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The graphic sequencer is a microprocessor-controlled eight-stage voltage sequencer. Stage voltage is controlled by a slide potentiometer which also functions as a current-stage indicator via a red led mounted in its actuator. The real power of this module, like the trigger sequencer, is that multiple units can be linked internally to the time buffer module which allows them all to be controlled (rate and restart) from a master sequencer or drum machine via the “din sync” connection.
Stages – these illuminated slide potentiometers not only control the value of each individual stage but also indicate which one is currently active. At audio rates this allows you to “draw” a waveform with the control.
Length – this rotary switch controls how long the sequence is from one to eight stages. When a change is made at this control, it does not become active until the next cycle, which is very useful in a live context to allow more dynamic planning.
Divisions switch – this switch is only active when the unit is connected to master sync via the time buffer. It allows you to select between quarter, eighth, and sixteenth-note rate for the sequencer. Any time the rate is changed, the change will not take effect until the unit returns to stage one. This allows you to better keep track of where the sequencer will land in a live performance context.
Stop/loop at end switch – this controls whether the sequencer stops at the last stage set by the length control or whether it returns to stage one and continues to advance from there. This could be used to either end phrases at certain times or use the sequencer as a sort of graphic envelope generator.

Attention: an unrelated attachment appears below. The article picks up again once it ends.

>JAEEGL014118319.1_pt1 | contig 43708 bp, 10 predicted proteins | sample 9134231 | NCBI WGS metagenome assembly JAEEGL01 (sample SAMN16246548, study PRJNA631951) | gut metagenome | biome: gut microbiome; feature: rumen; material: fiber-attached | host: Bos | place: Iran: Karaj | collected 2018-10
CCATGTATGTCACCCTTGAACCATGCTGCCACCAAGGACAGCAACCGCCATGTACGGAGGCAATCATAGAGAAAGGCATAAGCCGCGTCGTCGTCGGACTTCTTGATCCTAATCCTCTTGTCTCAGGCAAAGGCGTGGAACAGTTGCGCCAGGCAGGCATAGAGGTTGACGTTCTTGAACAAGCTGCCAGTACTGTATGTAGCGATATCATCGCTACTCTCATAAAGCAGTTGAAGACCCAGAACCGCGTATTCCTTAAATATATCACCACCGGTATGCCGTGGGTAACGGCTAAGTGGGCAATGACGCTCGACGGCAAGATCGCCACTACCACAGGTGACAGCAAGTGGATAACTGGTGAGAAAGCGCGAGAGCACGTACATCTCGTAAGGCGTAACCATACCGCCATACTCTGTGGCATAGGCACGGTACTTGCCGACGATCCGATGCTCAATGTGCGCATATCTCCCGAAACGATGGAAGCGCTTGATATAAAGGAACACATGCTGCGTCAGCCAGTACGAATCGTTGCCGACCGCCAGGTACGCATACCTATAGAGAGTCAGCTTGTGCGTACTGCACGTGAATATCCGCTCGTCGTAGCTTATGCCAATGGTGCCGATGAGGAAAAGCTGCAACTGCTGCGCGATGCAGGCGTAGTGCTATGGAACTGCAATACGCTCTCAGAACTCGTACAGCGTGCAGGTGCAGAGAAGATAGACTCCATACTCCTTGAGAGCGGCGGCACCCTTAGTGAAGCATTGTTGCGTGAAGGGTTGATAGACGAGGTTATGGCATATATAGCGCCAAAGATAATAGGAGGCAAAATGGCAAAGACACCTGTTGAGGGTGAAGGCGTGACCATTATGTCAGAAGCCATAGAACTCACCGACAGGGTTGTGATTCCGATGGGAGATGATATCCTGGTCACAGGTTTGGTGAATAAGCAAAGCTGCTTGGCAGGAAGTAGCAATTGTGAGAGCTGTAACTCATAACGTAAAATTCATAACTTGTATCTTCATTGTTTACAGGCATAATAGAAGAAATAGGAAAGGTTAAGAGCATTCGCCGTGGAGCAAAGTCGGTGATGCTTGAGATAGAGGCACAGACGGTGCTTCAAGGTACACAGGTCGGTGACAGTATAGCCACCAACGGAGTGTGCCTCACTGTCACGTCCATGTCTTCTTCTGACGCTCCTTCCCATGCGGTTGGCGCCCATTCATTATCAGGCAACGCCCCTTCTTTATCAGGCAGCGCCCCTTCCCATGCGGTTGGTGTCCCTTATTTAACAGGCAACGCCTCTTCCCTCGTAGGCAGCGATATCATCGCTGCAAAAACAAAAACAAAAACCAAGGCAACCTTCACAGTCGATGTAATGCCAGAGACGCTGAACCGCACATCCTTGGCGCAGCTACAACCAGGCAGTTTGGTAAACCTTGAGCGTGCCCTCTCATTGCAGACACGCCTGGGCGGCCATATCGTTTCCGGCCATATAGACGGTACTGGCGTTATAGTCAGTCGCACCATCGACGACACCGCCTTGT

Shift input – gate signals presented at this input advance the stages forward incrementally. A 3.5 mm ts plug connected here tells the internal computer to stop advancing according to the internal sync bus and instead wait for pulses to appear at this connection.
Stage one input – gate signals presented at this input return the sequencer to stage one for the duration of the input duty.
Cycle – after the input returns to zero volts, the sequencer will wait for either the next logical clock from the sync bus or the next pulse presented to the shift input.
Stage one output – this output presents a 5v pulse when the sequencer is returned to stage one whose duty cycle is either 1/32nd note in sync bus mode or the duration of the duty cycle of the gate signal driving the sequencer from the shift input.
Output – here is where all of the sequential voltages spew forth from zero to five volts depending on what the sliders are set to.
This module, along with the time buffer and the trigger sequencer, uses only the five volt power rail of your system. If you do not have five volt power already in your system, a regulator board can be purchased which is strong enough to power 8 of these modules. It also has both doepfer and synthesizers.com power connectors to accommodate a variety of power situations.